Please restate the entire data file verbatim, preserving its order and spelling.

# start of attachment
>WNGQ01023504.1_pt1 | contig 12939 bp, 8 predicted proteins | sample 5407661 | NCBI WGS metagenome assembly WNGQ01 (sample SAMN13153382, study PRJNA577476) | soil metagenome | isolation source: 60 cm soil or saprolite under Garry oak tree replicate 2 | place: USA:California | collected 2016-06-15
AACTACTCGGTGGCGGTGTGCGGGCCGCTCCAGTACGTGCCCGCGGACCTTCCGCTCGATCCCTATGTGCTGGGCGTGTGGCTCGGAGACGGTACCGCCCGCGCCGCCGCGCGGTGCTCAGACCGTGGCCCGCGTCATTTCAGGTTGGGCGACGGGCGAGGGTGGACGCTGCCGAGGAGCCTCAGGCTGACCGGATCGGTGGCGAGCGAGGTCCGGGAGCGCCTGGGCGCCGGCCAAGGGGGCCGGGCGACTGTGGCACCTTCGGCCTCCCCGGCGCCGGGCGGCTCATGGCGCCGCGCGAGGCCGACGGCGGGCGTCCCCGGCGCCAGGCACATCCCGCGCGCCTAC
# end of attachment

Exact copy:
>WNGQ01023504.1_pt1 | contig 12939 bp, 8 predicted proteins | sample 5407661 | NCBI WGS metagenome assembly WNGQ01 (sample SAMN13153382, study PRJNA577476) | soil metagenome | isolation source: 60 cm soil or saprolite under Garry oak tree replicate 2 | place: USA:California | collected 2016-06-15
AACTACTCGGTGGCGGTGTGCGGGCCGCTCCAGTACGTGCCCGCGGACCTTCCGCTCGATCCCTATGTGCTGGGCGTGTGGCTCGGAGACGGTACCGCCCGCGCCGCCGCGCGGTGCTCAGACCGTGGCCCGCGTCATTTCAGGTTGGGCGACGGGCGAGGGTGGACGCTGCCGAGGAGCCTCAGGCTGACCGGATCGGTGGCGAGCGAGGTCCGGGAGCGCCTGGGCGCCGGCCAAGGGGGCCGGGCGACTGTGGCACCTTCGGCCTCCCCGGCGCCGGGCGGCTCATGGCGCCGCGCGAGGCCGACGGCGGGCGTCCCCGGCGCCAGGCACATCCCGCGCGCCTAC